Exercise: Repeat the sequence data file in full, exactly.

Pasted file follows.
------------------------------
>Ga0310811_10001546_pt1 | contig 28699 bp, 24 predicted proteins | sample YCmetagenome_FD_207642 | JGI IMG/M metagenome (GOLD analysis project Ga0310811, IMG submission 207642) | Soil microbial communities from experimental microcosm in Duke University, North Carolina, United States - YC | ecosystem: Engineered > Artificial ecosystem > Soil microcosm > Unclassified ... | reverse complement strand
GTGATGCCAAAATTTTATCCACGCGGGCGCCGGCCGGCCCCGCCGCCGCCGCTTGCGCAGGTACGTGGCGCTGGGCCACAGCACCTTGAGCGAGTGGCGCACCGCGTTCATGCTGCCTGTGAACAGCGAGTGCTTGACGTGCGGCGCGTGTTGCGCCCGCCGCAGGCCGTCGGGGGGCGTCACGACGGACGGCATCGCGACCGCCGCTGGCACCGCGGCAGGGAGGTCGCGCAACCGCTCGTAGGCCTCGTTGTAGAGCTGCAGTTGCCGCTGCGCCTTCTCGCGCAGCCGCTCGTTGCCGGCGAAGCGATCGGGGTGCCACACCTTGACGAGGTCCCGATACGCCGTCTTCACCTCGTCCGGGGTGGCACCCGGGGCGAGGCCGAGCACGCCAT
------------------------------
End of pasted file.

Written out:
>Ga0310811_10001546_pt1 | contig 28699 bp, 24 predicted proteins | sample YCmetagenome_FD_207642 | JGI IMG/M metagenome (GOLD analysis project Ga0310811, IMG submission 207642) | Soil microbial communities from experimental microcosm in Duke University, North Carolina, United States - YC | ecosystem: Engineered > Artificial ecosystem > Soil microcosm > Unclassified ... | reverse complement strand
GTGATGCCAAAATTTTATCCACGCGGGCGCCGGCCGGCCCCGCCGCCGCCGCTTGCGCAGGTACGTGGCGCTGGGCCACAGCACCTTGAGCGAGTGGCGCACCGCGTTCATGCTGCCTGTGAACAGCGAGTGCTTGACGTGCGGCGCGTGTTGCGCCCGCCGCAGGCCGTCGGGGGGCGTCACGACGGACGGCATCGCGACCGCCGCTGGCACCGCGGCAGGGAGGTCGCGCAACCGCTCGTAGGCCTCGTTGTAGAGCTGCAGTTGCCGCTGCGCCTTCTCGCGCAGCCGCTCGTTGCCGGCGAAGCGATCGGGGTGCCACACCTTGACGAGGTCCCGATACGCCGTCTTCACCTCGTCCGGGGTGGCACCCGGGGCGAGGCCGAGCACGCCAT